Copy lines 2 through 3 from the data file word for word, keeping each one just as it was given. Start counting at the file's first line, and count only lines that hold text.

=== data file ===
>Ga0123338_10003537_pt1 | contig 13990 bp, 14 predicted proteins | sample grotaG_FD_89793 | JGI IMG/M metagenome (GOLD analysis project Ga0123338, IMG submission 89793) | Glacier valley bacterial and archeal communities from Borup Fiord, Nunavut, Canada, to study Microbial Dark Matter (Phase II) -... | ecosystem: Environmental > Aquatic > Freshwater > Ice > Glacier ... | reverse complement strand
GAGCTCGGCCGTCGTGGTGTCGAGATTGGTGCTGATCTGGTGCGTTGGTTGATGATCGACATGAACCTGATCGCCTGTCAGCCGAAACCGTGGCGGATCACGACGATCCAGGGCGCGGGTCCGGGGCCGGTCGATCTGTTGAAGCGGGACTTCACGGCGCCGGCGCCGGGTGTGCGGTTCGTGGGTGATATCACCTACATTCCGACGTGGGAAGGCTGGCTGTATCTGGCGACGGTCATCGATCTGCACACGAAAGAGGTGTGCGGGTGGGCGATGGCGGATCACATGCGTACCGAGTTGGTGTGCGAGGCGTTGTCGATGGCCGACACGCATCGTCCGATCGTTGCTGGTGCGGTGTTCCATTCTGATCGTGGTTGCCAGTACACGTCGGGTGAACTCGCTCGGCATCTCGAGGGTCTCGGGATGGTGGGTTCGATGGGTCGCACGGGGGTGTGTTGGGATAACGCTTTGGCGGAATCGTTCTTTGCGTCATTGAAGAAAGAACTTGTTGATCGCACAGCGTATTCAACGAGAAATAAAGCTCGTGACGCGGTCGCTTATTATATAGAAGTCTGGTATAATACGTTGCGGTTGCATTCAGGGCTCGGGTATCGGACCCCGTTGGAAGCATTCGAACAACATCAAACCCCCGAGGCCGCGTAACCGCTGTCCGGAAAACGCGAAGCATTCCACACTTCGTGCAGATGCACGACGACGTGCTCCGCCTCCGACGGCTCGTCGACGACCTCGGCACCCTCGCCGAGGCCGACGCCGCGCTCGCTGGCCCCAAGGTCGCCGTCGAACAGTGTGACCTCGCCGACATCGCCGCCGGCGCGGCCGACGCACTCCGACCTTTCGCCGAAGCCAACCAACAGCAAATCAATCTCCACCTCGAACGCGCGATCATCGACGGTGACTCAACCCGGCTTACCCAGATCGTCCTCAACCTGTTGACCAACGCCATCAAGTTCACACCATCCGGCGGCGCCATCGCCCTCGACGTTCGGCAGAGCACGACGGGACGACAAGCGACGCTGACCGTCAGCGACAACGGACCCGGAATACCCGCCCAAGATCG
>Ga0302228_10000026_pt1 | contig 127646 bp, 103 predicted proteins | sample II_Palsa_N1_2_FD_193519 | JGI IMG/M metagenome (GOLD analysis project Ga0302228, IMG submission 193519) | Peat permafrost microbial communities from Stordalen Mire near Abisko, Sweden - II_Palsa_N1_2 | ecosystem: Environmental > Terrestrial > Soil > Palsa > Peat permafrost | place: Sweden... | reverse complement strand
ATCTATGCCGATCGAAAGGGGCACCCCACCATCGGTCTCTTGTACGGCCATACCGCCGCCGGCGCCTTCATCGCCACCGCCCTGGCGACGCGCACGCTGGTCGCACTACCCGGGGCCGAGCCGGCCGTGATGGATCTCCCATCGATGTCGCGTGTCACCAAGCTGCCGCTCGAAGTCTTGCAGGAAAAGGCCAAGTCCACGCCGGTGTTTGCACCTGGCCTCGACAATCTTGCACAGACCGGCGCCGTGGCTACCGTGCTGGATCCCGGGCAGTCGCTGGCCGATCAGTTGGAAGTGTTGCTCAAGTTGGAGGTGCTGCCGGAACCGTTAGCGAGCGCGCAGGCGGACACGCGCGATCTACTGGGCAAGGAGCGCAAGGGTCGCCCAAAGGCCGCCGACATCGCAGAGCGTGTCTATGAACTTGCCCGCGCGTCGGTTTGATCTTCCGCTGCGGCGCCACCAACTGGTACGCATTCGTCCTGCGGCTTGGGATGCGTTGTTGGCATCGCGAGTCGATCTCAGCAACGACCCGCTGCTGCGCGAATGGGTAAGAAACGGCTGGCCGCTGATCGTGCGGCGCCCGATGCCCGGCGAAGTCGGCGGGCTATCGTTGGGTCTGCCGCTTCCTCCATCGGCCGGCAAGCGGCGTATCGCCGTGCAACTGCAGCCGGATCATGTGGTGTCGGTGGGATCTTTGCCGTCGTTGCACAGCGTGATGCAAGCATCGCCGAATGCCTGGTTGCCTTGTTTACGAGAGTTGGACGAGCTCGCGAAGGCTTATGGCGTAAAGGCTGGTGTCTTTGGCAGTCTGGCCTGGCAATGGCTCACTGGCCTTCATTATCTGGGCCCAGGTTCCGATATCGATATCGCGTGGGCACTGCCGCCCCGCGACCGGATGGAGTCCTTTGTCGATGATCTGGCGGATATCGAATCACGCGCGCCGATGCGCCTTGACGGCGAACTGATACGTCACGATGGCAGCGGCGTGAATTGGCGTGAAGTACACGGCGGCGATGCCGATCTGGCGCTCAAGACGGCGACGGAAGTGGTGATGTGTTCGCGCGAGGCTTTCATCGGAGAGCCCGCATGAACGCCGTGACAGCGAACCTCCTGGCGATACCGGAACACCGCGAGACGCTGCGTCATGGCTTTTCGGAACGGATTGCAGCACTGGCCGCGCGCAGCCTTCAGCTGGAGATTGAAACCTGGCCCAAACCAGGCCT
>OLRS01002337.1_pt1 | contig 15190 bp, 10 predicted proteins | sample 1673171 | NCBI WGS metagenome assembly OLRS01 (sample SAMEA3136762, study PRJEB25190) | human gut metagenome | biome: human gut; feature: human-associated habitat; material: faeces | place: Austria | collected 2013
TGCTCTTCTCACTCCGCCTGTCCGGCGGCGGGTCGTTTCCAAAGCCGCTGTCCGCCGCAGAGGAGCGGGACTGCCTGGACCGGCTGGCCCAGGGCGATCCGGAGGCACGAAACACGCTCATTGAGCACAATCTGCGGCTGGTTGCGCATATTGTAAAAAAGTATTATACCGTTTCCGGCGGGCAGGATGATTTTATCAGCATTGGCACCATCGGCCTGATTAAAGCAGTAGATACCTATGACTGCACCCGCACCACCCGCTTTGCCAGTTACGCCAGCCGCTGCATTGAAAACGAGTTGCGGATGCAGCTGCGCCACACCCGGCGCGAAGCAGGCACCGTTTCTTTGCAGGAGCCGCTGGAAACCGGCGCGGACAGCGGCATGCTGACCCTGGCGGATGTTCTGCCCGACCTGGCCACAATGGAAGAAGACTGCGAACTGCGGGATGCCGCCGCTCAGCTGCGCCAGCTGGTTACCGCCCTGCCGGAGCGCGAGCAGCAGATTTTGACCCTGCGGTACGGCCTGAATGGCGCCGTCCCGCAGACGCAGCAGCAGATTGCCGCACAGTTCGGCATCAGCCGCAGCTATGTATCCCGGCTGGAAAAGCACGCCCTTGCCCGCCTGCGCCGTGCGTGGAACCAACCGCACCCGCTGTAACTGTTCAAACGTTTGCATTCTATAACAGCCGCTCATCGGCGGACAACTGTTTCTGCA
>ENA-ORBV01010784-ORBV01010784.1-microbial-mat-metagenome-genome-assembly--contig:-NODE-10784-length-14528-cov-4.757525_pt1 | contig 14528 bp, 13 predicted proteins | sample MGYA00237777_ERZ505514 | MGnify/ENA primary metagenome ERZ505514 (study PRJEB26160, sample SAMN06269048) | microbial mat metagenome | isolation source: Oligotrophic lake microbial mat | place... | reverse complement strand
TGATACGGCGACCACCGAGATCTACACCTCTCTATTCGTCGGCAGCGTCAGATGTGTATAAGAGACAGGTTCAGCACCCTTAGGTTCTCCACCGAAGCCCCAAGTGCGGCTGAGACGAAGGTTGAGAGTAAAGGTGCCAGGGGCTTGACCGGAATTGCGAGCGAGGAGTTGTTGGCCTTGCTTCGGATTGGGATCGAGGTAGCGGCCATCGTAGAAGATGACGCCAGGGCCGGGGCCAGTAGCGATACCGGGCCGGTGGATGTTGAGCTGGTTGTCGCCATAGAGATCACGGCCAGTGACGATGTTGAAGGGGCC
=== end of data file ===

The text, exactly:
GAGCTCGGCCGTCGTGGTGTCGAGATTGGTGCTGATCTGGTGCGTTGGTTGATGATCGACATGAACCTGATCGCCTGTCAGCCGAAACCGTGGCGGATCACGACGATCCAGGGCGCGGGTCCGGGGCCGGTCGATCTGTTGAAGCGGGACTTCACGGCGCCGGCGCCGGGTGTGCGGTTCGTGGGTGATATCACCTACATTCCGACGTGGGAAGGCTGGCTGTATCTGGCGACGGTCATCGATCTGCACACGAAAGAGGTGTGCGGGTGGGCGATGGCGGATCACATGCGTACCGAGTTGGTGTGCGAGGCGTTGTCGATGGCCGACACGCATCGTCCGATCGTTGCTGGTGCGGTGTTCCATTCTGATCGTGGTTGCCAGTACACGTCGGGTGAACTCGCTCGGCATCTCGAGGGTCTCGGGATGGTGGGTTCGATGGGTCGCACGGGGGTGTGTTGGGATAACGCTTTGGCGGAATCGTTCTTTGCGTCATTGAAGAAAGAACTTGTTGATCGCACAGCGTATTCAACGAGAAATAAAGCTCGTGACGCGGTCGCTTATTATATAGAAGTCTGGTATAATACGTTGCGGTTGCATTCAGGGCTCGGGTATCGGACCCCGTTGGAAGCATTCGAACAACATCAAACCCCCGAGGCCGCGTAACCGCTGTCCGGAAAACGCGAAGCATTCCACACTTCGTGCAGATGCACGACGACGTGCTCCGCCTCCGACGGCTCGTCGACGACCTCGGCACCCTCGCCGAGGCCGACGCCGCGCTCGCTGGCCCCAAGGTCGCCGTCGAACAGTGTGACCTCGCCGACATCGCCGCCGGCGCGGCCGACGCACTCCGACCTTTCGCCGAAGCCAACCAACAGCAAATCAATCTCCACCTCGAACGCGCGATCATCGACGGTGACTCAACCCGGCTTACCCAGATCGTCCTCAACCTGTTGACCAACGCCATCAAGTTCACACCATCCGGCGGCGCCATCGCCCTCGACGTTCGGCAGAGCACGACGGGACGACAAGCGACGCTGACCGTCAGCGACAACGGACCCGGAATACCCGCCCAAGATCG
>Ga0302228_10000026_pt1 | contig 127646 bp, 103 predicted proteins | sample II_Palsa_N1_2_FD_193519 | JGI IMG/M metagenome (GOLD analysis project Ga0302228, IMG submission 193519) | Peat permafrost microbial communities from Stordalen Mire near Abisko, Sweden - II_Palsa_N1_2 | ecosystem: Environmental > Terrestrial > Soil > Palsa > Peat permafrost | place: Sweden... | reverse complement strand